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not only study these outcomes, but that we
develop targeted interventions to reduce the
patient experience of pain, which has a considerable effect on quality of life.
Undoubtedly, these changes will need to be
considered within the context of the complex
U.S. health care system, as well as regulations
issued by hospital accreditation organizations and state and federal governments. In
the future, surgeons will need to engage with
policymakers to ensure the development of
meaningful initiatives that translate to tangible benefits for our profession and our patients.
The complexity of the opioid epidemic cannot
be underestimated. Meaningful reduction in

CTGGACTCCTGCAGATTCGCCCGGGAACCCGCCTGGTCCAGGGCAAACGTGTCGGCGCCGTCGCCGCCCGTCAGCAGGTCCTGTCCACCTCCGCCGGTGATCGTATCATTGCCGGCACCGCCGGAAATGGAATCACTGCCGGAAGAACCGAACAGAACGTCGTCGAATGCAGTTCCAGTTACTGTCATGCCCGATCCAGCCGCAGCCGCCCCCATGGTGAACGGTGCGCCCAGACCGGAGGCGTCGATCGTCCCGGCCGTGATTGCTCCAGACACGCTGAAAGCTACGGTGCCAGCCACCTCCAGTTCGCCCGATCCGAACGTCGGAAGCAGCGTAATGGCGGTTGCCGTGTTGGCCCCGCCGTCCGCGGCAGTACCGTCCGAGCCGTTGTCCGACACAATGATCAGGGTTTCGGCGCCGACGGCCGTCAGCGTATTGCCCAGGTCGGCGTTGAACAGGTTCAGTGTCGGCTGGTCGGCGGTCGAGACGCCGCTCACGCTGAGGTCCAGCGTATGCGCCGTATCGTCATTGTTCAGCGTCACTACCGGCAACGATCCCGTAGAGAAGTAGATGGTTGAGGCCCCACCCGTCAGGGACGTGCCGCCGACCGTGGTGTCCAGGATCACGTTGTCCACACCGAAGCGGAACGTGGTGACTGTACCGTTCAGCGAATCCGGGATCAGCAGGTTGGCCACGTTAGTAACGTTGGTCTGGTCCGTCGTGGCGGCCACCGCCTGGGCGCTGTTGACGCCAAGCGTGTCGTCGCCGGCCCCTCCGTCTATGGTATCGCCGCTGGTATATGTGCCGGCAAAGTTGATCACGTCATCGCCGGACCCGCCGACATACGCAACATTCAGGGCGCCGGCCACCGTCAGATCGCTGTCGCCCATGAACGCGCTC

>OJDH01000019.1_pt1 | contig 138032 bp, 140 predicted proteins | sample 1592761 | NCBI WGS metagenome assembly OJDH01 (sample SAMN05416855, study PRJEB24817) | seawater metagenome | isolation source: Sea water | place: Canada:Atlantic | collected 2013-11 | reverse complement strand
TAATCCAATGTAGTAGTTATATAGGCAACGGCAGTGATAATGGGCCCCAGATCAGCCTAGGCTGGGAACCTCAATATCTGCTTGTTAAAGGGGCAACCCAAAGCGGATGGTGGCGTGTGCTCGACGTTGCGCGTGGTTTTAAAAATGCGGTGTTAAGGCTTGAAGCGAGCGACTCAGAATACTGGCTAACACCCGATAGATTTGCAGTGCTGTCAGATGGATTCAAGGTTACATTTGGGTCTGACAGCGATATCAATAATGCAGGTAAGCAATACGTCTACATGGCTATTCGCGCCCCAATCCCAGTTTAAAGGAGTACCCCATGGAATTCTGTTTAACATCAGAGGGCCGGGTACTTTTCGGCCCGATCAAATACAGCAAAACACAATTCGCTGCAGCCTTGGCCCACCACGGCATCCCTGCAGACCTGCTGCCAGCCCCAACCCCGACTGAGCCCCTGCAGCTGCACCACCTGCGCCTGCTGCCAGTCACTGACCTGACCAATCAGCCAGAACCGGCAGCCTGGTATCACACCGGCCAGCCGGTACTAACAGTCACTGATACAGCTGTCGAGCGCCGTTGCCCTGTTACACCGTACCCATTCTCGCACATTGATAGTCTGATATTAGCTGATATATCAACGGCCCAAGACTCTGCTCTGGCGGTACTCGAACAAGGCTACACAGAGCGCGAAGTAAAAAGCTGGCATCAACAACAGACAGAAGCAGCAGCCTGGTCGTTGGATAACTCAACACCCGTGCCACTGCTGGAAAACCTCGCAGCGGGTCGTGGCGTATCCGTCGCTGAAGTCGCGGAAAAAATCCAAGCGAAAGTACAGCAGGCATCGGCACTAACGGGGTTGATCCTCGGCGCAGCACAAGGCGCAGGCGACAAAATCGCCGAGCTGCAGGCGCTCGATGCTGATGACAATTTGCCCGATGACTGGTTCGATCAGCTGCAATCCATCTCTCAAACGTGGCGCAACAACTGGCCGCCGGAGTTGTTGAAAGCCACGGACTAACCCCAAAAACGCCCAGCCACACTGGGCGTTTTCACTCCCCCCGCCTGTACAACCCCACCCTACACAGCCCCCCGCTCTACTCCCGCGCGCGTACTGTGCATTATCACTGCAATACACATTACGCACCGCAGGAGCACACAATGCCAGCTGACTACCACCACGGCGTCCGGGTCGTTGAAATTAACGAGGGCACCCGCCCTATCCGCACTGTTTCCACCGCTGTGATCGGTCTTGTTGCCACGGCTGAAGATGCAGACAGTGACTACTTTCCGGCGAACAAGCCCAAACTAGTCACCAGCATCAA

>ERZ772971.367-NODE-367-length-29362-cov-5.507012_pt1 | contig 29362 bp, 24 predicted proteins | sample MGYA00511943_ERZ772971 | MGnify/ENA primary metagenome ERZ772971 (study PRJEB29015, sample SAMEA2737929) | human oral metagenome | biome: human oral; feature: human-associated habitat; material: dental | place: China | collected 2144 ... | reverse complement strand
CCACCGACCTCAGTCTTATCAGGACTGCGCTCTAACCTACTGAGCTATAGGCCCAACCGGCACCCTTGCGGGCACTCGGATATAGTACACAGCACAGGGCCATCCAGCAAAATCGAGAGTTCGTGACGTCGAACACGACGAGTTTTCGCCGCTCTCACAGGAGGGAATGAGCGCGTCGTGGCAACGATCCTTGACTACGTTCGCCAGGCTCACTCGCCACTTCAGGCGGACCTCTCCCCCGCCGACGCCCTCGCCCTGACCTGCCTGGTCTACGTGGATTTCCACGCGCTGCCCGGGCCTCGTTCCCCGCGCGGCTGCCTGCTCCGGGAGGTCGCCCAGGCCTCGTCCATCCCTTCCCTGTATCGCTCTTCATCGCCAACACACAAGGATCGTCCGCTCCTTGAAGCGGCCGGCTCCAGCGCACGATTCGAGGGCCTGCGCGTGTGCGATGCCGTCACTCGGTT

opioid use disorders necessitates a diverse and
multifaceted approach. The surgical community must acknowledge the potential harms of
opioid therapy and tailor our practices to ensure
that opioid analgesics are used responsibly.
Improving physician-patient communication
in the preoperative setting is a potentially powerful preventive strategy.
Surgeons are positioned to play a leadership role in reducing opioid-related deaths,
as well as the societal and individual tolls of
opioid addiction. Through special attention to
communication, patient education, opioid risk
assessment and addiction screening, preoperative planning and expectation management,
and reduced opioid prescriptions, surgeons can
significantly limit their contribution to iatrogenic opioid dependence. ♦